The suit filed in Manhattan federal court alleged Trump received millions of dollars in exchange for reassuring potential salespeople for telephone company ACN there was little risk if they paid fees and incurred other expenses to start selling its phone service to others. The suit said Trump falsely reassured them he had done extensive due-diligence on the company and all was well, though he knew all along they had little chance of recouping their fees.
The suit filed by four salespeople alleged Trump violated federal anti-racketeering law and is seeking class-action status.
The suit said Trump made his millions by "systematically defrauding economically and marginalized people looking to invest in their educations, start their own small businesses, and pursue the American Dream."
The suit also named the Trump Company, which is a unit of the Trump Organization, and the president's three oldest children as defendants. It said Trump's "fraudulent scheme" also involved a vitamin company bearing Trump's name and his backing of a real estate lecture series called the Trump Institute.
The Trump Organization did not respond to a request for comment from The Associated Press. A lawyer for the Trump Organization, Alan Garten, told The New York Times the allegations are meritless and motivated by politics, coming just days before the midterm elections.
The lawsuit is being underwritten by a nonprofit whose leader is a major Democratic Party donor.
ACN used a system of salespeople recruiting other salespeople, each paying an "initial fee" of $499 to join.
It has drawn scrutiny in Canada, Australia and the U.S. states of Maryland and Montana, where a securities regulator issued a cease-and-desist order in 2010, accusing ACN of running an "illegal pyramid promotional scheme" that relied heavily on fees from new salespeople to generate income. Regulators dropped the charge after ACN agreed to refund money lost by salespeople and to improve training.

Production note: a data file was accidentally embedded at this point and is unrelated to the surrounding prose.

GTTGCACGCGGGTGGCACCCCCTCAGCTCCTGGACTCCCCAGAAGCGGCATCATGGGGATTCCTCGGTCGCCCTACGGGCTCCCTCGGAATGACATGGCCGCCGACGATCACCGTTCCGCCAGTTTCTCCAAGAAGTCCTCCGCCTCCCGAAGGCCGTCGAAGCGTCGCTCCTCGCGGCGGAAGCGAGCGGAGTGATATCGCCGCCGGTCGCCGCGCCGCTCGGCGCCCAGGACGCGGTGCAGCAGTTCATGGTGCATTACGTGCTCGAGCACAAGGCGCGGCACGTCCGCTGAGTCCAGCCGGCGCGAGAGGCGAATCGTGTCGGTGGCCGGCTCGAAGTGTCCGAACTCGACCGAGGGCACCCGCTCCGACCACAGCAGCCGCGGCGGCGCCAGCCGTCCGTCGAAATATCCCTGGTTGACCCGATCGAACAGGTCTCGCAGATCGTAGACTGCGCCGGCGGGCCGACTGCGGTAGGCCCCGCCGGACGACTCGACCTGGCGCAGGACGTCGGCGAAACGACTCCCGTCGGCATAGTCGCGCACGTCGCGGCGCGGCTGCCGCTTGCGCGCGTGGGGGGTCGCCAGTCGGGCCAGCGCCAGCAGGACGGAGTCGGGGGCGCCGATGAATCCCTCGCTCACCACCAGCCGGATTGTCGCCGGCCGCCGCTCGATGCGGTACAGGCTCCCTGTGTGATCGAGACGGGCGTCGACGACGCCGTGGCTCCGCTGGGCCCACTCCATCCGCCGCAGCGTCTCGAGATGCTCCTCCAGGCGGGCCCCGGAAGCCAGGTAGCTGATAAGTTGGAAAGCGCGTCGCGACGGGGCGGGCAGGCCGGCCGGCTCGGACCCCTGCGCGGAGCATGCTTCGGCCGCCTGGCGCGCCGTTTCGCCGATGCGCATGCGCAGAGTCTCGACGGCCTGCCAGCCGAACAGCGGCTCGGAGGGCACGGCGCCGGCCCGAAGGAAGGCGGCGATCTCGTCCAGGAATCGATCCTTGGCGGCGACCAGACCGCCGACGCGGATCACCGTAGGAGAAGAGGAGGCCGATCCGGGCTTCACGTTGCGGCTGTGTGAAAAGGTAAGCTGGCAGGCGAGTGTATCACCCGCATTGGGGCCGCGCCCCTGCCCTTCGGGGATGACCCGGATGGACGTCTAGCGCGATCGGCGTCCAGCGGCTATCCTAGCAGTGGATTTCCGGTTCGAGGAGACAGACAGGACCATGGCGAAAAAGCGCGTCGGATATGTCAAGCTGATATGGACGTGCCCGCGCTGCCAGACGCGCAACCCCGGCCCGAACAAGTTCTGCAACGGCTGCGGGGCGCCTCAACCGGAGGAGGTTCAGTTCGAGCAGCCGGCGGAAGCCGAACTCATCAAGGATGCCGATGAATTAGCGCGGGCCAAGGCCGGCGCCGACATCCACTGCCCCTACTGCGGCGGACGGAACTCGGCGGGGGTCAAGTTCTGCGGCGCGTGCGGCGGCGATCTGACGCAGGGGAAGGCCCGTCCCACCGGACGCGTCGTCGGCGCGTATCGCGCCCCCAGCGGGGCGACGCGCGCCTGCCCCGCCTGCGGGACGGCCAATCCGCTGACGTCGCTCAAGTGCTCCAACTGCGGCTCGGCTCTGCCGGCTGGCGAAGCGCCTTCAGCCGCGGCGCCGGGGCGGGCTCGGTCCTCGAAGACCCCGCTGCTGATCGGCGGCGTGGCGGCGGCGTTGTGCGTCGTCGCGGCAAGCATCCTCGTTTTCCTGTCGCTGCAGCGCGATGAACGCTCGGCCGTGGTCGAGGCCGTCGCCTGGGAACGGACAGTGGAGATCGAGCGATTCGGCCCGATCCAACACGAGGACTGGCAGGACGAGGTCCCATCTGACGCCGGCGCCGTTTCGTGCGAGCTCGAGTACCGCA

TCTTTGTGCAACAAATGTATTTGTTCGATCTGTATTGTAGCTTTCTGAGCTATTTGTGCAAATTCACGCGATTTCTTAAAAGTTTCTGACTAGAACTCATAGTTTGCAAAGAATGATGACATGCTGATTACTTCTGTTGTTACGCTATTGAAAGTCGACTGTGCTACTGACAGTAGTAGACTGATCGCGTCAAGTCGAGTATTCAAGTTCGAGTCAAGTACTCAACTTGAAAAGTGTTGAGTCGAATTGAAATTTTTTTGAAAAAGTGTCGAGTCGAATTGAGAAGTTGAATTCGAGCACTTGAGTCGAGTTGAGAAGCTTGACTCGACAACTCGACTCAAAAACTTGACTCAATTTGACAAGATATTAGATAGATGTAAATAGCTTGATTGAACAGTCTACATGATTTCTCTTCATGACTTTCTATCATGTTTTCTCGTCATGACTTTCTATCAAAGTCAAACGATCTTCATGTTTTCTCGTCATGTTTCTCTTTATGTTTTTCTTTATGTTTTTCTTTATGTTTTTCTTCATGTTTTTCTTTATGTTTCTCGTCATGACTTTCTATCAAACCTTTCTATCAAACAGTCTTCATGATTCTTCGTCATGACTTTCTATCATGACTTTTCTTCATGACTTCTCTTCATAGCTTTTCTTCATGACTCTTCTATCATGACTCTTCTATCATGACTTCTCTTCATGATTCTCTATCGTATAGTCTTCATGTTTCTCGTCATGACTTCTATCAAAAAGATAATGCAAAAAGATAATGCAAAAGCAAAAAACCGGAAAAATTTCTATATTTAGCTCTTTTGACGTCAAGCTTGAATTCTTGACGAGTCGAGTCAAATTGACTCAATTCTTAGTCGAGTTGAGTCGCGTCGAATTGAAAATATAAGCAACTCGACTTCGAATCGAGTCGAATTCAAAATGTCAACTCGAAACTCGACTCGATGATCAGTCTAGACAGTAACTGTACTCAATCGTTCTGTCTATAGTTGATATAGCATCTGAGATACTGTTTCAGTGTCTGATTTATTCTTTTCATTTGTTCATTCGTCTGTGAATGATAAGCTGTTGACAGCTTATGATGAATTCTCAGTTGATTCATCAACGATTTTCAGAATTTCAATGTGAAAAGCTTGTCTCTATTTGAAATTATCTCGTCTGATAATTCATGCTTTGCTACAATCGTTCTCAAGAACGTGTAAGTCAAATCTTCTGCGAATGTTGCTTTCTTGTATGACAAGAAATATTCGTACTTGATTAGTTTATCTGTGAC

Trump also gave at least three speeches at ACN events, earning $1.35 million in fees, according to figures at the Federal Election Commission.
On an episode of "The Celebrity Apprentice" in 2011, Trump said he knew ACN "very well" and, in a video ad, said he had done "a lot of research" to gain insight into how it has "stayed ahead of the pack." In a Wall Street Journal article in 2015, however, he was quoted saying he was "not familiar" with what the company did or how it functioned.
The suit depicts the four anonymous plaintiffs as struggling workers trying to make ends meet who could not afford losing even a few hundred dollars. One was a hospice caregiver who was initially skeptical of the venture, the suit said, but was won over after watching an ACN promotional video featuring Trump and it being talked up on a "Celebrity Apprentice" episode.
She spent thousands of dollars in expenses to attend ACN events and meetings, the suit said, but only received one check - for $38.
The nonprofit Tesseract Research Center, which is paying fees for the plaintiffs' lawyers and other costs, is run by Democratic donor Morris Pearl, a former managing director at investment giant BlackRock.
In response to the Trump Organization's criticism about the suit's timing before the midterms, the plaintiffs' lawyers said the case was brought now because "it is ready now." ''No matter when this was filed, the Trump Org would say it was politically motivated," they said in a statement.
The 160-page suit accuses Trump and the other defendants of misleading and deceptive practices and asks for triple damages under the Racketeer Influenced and Corrupt Organizations Act, or RICO.
Trump has a slew of legal woes, including lawsuits accusing him of violating the anti-bribery emoluments clause of the U.S. Constitution by accepting payments from foreign governments at his hotels and other properties.
He and his three oldest children also face a lawsuit from the New York state attorney general alleging they used money donated to the president's charity, the Trump Foundation, to help his campaign, pay for a painting of himself and other personal uses.
Trump has called the suit "ridiculous" and vowed in tweets not to settle.
A New York judge put that case on hold last week until a higher court rules whether a sitting president can be sued in state court.
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